The Inbox by Gmail app team has an "Undo Send" email feature up its sleeve, though it failed to make the cut in time for its October launch
A text file allegedly containing around five million logins and passwords for Google accounts was published earlier this week on the Bitcoin Security board, a Russian cybersecurity forum.
An attempt by Goldman Sachs to have Google block access to a sent email raises some serious questions with regards to data access, especially given the widespread cloud deployment and pervasive state-level surveillance that we are seeing today.
In the aftermath of the revelations about widespread National Security Agency surveillance, more email users are turning to encryption to secure their emails.
A couple of weeks ago, Google made an announcement that it has enabled end-to-end data encryption for messages handled by the company's Gmail service. This means that every email message that is sent and received is encrypted while moving internally, explained Nicolas Lidzborski, the engineer lead for Gmail Security.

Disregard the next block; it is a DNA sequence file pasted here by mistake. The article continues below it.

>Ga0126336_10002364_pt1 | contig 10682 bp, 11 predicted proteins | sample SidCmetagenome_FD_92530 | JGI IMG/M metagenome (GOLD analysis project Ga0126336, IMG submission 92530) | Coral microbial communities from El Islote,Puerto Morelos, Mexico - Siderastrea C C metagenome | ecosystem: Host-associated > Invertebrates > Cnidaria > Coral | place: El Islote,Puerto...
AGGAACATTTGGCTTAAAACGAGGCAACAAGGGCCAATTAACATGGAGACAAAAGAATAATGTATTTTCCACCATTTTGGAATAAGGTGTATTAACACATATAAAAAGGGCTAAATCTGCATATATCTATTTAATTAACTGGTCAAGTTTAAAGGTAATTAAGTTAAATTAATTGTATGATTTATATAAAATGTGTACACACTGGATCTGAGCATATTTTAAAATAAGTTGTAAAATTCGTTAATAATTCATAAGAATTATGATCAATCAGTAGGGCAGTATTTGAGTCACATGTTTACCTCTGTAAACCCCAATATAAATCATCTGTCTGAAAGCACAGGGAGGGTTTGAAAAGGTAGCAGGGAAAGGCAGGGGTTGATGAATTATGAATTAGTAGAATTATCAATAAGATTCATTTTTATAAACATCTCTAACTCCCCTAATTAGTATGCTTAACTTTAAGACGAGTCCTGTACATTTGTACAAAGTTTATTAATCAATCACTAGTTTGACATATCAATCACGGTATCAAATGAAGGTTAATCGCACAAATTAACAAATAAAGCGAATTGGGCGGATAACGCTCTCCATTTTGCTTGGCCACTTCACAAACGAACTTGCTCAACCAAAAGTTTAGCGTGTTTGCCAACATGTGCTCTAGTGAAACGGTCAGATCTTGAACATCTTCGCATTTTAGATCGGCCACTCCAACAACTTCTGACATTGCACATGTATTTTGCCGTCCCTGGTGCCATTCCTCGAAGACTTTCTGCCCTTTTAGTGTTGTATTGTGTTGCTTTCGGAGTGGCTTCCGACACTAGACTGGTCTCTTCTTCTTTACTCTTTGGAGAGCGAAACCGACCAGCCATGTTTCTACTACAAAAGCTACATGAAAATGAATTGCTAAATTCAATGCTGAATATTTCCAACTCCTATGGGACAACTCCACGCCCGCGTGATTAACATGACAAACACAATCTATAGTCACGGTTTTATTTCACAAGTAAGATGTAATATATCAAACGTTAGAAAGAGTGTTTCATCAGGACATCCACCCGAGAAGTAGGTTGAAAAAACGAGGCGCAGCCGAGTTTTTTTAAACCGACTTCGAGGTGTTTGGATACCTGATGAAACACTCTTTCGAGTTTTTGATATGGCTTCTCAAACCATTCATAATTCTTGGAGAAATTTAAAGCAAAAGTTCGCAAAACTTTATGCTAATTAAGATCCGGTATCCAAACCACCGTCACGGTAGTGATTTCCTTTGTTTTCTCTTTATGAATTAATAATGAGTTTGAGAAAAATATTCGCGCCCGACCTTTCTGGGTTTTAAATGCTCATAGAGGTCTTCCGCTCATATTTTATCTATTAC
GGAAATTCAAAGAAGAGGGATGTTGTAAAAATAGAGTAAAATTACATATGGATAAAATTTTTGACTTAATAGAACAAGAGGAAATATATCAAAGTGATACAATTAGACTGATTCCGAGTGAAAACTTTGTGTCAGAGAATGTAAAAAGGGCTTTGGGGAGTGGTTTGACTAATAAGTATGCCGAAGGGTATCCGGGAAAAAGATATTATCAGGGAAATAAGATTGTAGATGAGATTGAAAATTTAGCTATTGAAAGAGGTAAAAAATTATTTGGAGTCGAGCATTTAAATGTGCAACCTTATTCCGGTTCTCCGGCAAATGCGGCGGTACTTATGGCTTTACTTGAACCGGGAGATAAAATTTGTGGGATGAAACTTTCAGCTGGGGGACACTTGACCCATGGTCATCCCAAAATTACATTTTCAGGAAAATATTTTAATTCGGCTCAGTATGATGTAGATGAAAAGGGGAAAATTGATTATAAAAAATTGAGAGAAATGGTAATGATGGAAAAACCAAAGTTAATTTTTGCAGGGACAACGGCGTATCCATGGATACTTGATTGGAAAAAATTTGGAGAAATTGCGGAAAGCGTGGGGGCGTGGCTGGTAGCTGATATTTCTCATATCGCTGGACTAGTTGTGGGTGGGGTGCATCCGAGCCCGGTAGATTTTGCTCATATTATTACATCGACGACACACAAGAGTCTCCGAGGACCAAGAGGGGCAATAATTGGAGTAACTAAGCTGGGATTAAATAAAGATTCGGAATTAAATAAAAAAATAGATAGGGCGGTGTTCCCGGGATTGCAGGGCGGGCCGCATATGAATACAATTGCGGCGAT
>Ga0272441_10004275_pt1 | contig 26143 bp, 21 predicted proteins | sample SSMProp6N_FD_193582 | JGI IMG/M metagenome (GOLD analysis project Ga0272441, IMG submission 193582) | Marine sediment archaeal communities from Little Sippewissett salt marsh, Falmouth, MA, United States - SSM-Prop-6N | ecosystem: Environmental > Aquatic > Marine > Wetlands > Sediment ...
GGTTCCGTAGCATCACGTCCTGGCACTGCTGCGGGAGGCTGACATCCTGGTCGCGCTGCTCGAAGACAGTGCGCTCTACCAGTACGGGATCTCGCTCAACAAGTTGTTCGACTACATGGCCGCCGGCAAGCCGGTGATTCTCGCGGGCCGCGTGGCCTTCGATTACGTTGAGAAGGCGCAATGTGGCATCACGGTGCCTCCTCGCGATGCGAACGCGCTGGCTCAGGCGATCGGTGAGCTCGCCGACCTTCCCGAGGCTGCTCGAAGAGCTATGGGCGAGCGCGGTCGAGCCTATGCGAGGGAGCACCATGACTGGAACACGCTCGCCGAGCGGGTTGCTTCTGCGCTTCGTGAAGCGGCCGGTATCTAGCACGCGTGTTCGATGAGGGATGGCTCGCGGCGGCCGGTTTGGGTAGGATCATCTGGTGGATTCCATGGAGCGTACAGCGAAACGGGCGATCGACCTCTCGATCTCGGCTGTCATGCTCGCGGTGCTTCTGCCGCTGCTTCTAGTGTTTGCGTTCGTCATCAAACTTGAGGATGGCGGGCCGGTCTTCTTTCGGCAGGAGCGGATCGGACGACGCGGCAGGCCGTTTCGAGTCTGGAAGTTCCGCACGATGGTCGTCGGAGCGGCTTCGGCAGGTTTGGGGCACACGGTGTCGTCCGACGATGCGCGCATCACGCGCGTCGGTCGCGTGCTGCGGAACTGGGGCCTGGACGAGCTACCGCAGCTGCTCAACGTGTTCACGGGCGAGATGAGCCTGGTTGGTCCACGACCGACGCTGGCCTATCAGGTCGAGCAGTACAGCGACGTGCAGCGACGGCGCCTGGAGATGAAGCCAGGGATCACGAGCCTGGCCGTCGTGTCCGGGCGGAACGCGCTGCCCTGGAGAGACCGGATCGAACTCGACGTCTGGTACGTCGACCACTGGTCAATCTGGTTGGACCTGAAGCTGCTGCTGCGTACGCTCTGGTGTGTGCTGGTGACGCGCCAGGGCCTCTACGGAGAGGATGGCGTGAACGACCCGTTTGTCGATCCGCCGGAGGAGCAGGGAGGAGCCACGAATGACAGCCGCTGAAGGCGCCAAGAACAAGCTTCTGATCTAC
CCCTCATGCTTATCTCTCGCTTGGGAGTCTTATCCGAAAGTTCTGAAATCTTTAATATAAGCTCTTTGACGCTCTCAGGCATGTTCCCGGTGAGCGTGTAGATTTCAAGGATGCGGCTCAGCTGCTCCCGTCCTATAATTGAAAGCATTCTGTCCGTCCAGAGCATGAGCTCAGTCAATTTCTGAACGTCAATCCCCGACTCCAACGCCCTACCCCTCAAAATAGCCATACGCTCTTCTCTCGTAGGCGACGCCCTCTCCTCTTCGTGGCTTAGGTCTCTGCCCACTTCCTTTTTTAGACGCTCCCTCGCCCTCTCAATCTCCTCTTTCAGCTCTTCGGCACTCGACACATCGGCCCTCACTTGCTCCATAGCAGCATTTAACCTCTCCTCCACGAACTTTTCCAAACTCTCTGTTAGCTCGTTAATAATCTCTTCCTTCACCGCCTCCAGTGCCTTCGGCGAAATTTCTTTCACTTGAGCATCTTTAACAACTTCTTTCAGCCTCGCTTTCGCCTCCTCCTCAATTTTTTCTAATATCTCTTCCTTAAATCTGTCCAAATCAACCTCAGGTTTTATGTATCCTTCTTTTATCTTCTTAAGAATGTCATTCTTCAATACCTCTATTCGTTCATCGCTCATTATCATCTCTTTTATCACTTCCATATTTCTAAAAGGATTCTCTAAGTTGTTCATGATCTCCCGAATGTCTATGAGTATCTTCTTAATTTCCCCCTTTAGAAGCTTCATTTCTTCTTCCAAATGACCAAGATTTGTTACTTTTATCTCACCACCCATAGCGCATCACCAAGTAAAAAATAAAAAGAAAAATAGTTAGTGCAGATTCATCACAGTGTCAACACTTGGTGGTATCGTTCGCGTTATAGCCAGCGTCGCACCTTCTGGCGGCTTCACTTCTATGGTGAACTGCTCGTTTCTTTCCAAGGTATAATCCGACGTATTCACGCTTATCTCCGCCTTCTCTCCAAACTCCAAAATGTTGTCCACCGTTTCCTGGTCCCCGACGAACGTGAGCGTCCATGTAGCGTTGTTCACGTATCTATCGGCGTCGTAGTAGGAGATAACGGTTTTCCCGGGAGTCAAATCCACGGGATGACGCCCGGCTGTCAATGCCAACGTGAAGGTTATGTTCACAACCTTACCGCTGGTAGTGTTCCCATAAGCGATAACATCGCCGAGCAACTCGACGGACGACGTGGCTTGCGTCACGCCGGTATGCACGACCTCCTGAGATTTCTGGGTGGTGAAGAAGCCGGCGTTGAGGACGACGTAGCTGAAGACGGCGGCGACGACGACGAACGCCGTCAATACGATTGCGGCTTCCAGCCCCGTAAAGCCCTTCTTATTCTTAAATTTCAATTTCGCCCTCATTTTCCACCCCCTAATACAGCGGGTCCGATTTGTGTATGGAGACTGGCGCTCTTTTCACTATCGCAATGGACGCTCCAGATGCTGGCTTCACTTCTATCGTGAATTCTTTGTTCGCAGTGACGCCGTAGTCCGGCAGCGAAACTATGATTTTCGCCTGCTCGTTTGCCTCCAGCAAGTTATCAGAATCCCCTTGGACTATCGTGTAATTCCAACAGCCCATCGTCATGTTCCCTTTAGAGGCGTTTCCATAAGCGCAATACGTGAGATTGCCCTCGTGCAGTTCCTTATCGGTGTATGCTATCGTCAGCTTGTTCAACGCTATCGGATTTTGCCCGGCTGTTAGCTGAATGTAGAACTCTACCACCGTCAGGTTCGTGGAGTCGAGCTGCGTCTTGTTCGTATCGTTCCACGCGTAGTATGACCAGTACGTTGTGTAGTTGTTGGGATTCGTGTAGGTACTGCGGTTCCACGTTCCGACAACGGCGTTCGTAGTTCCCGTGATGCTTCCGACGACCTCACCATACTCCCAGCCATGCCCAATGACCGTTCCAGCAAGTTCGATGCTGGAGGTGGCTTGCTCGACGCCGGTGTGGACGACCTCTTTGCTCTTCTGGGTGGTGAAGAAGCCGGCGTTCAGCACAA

Users could not make use of some services like Gmail, Google+, Calendar and Documents, among others, for periods ranging from 25 minutes to almost an hour.
Major data breaches are happening all the time. Just last week, more than two million passwords from Facebook, Gmail, Twitter and other accounts were stolen by hackers who installed keylogging malware on millions of computers. We all read about the breaches, but what happens after the breaches?
Google appears poised to expand its advertising efforts to its Gmail application for Android, bringing the messaging app in line with its Web counterpart.
Many Gmail users suffered through a widespread delay this week, demonstrating yet again the challenge of providing perfect system uptime and performance-- no matter how robust your infrastructure may be.
Google is rolling out an overhauled version of its Gmail application for Android, highlighted by a retooled conversation view that adopts the virtual index card-style user interface first introduced via the company's Google Now personal assistant service.